Nepal: The Roof of the World

From a very young age I felt drawn to Nepal. I remember learning about the majestic Mt. Everest in grade school and hearing it referred to as “the roof of the world.”

In my early twenties I was captivated by the rich descriptions laid out in John Krakauer’s book “Into Thin Air”, where he describes the powerful and tragic events that occurred during a mountaineering expedition to Mt Everest in the Spring of 1996. More recently I felt a spiritual calling to the birthplace of the Gautama Buddha, and the holy traditions that surround the nation. Regardless of what drives you, this country has something for everyone. The pristine Himalayan range, outdoor adventure opportunities, tasty food, rich cultural heritage, and religious diversity have made it one of the most impressive places on our planet.

As time went on I found myself prioritizing trips to other parts of the world and talking vaguely about a potential trip to Nepal with no dates in sight.   That all changed in April of 2015 when Nepal was devastated by a 7.8 earthquake.  Districts near the epicenter of the earthquake were demolished –over 9,000 people were killed and more than 23,000 injured.

In the aftermath hundreds of thousands of people were left homeless with entire villages flattened.  From this point on Nepal was back on my radar in a big way.  For the next few months I followed the news and started investigating how I could use this opportunity to see a place I had always dreamt about, while also lending some assistance towards earthquake relief efforts.  I discovered a volunteer organization called Conscious Impact from a friend and immediately felt a connection with them.  I made my commitment, bought my tickets and began fundraising.  I was thrilled that I would have an opportunity to trek through the prayer flag laden Himalayas, and to lend a hand in any way I could towards getting this country back on its feet after such a horrific event.






With eight of the top ten highest summits in the world and some of the most beautiful landscapes which are only reachable on foot, trekking in Nepal is one of the most unique experiences in the world. Trekking is the most popular activity in Nepal, and travellers are be bombarded on the streets of Kathmandu and the trekking hub, Pokhara, with guides, organised tours and gear for sale or rent. The huge variety of options allows for people of many ages and capabilities to attempt a trek in the country. While you could spend a year planning an expedition to wild and lofty places that few would dare attempt, you could also arrive in Kathmandu with no plans and be on the trail in a matter of days.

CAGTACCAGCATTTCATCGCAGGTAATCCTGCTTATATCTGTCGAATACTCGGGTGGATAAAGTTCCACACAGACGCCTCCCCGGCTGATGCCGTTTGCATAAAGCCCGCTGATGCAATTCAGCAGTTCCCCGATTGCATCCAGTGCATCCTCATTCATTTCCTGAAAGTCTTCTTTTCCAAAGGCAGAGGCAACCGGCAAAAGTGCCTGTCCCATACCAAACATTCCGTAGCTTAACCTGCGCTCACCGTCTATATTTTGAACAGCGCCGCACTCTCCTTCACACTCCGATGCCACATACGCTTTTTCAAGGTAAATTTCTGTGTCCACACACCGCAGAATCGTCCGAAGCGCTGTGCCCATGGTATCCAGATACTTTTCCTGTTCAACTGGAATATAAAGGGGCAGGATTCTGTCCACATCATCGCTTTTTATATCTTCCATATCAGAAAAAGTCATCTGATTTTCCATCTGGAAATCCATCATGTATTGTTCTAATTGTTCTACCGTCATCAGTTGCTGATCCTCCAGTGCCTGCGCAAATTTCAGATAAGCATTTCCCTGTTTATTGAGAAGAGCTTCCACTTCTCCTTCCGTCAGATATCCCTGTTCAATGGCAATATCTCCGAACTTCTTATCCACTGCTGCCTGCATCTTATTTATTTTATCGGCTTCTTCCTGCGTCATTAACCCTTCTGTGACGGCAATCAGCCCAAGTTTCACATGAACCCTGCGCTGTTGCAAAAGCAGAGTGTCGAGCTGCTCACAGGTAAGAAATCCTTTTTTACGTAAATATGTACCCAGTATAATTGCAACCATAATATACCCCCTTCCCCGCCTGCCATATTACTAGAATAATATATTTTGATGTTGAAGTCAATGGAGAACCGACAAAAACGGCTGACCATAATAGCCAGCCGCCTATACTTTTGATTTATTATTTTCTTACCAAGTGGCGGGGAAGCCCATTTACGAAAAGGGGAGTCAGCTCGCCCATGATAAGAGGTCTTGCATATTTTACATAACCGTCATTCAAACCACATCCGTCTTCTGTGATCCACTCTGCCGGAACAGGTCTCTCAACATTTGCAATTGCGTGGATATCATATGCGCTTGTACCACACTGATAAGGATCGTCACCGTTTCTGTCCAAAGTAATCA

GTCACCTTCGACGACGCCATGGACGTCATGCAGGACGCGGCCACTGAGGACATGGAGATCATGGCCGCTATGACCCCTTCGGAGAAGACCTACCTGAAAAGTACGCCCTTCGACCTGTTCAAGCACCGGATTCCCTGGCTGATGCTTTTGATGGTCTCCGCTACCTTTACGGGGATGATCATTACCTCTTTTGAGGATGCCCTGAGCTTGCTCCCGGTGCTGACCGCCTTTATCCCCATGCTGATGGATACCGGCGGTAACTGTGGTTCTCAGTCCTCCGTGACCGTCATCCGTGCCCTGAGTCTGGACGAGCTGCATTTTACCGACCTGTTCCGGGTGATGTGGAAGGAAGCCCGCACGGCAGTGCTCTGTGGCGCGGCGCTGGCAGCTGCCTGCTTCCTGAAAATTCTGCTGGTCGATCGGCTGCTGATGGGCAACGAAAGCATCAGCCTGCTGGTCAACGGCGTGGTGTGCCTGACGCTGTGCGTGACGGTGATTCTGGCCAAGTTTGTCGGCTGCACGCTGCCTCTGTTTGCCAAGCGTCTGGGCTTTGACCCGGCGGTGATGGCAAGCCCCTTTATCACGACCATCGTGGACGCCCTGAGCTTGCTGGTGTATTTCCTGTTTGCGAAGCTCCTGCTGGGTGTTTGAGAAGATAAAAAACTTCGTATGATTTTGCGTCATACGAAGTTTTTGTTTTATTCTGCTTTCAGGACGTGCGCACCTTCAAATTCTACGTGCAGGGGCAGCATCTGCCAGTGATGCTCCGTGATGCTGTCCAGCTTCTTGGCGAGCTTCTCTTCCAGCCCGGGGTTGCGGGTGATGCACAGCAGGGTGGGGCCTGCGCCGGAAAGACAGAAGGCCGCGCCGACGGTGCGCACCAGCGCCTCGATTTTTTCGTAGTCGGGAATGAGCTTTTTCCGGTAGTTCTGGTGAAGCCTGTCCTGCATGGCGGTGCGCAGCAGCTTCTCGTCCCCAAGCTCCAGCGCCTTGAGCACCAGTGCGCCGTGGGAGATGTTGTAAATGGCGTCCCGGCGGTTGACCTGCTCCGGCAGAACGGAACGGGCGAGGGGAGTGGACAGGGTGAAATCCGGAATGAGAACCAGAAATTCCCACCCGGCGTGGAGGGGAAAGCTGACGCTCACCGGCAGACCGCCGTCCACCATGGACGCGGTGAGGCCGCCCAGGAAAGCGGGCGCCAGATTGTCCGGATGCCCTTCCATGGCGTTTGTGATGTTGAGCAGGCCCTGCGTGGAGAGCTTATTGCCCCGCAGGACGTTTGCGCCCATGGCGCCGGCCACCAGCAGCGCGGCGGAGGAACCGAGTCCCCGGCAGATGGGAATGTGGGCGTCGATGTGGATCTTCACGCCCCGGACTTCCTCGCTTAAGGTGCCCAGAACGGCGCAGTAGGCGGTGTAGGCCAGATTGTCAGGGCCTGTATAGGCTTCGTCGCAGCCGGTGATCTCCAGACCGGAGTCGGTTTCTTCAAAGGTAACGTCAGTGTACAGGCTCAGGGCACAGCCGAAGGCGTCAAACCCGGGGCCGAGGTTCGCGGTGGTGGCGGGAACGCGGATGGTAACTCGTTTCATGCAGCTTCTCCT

Despite what many may perceive, trekking in Nepal is not necessarily wandering alone through an uncharted wilderness. If you walk along the well-marked trekking paths, you will often discover quite the opposite; many locals passing through each day as they haul food, water and other odd necessities, along with dozens of fellow trekkers. The villages and teahouses you pass along the way allow trekkers good opportunities to rest and recover, either for a few minutes or the night.

Our trekking choice was the Manaslu Circuit, a stunning 14 day excursion that offered an “off-the-beaten-path” experience. This route circumnavigates the 8th highest peak in the world (8,156 m) and includes both Hindu and Buddhist culture, protected wildlife, raging rivers, precarious bridges and jaw dropping mountain scenery.

As we climbed over the first few days from low valley, to cloud forest, into the high Himalayan range it was clear that this would be one of the most memorable travel experiences of my life.  We stayed in locally run, friendly tea houses along the journey where we were provided accommodation and meals for a fair price of about $20USD/day on average.





Conscious Impact’s philosophy is based around using sustainable, grassroots efforts to assist and empower local society members to rebuild their community.  They are based in the small rural village of Takure, deep in the Sindhupalchowk district of the Himalayan foothills. Currently they are making compressed earth bricks that will be used to rebuild two local elementary schools in the region as well as fostering a diverse agricultural program.

Volunteers from across the globe gather and camp on the side of a beautiful rice terrace where temporary bamboo living quarters have been established.    During the day they make earth bricks, water gardens, and volunteer at the local elementary school teaching children.  At night they cook meals over wood fires, play games, make music, tell stories and laugh a lot.  The organization has brought together some of the most beautiful, selfless people on the planet to work together.   The most rewarding part for myself was making friends with some of the local community members, hearing the stories of growing up in Nepal and the events surrounding the earthquake.   To say their stories were humbling would be a drastic understatement.

The Nepali people are in high spirits given the circumstances, but the country still has a long way to go.  Tourism was down in 2015 by 85%, and as a landlocked country Nepal is heavily dependent on the capital tourism brings in.  Should you find yourself with the ability to take some time off, consider travelling deeper and dividing your time between exploring and volunteering. You will find yourself feeling more enriched than you ever have from previous travels.


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Photo Credit: Michael Libis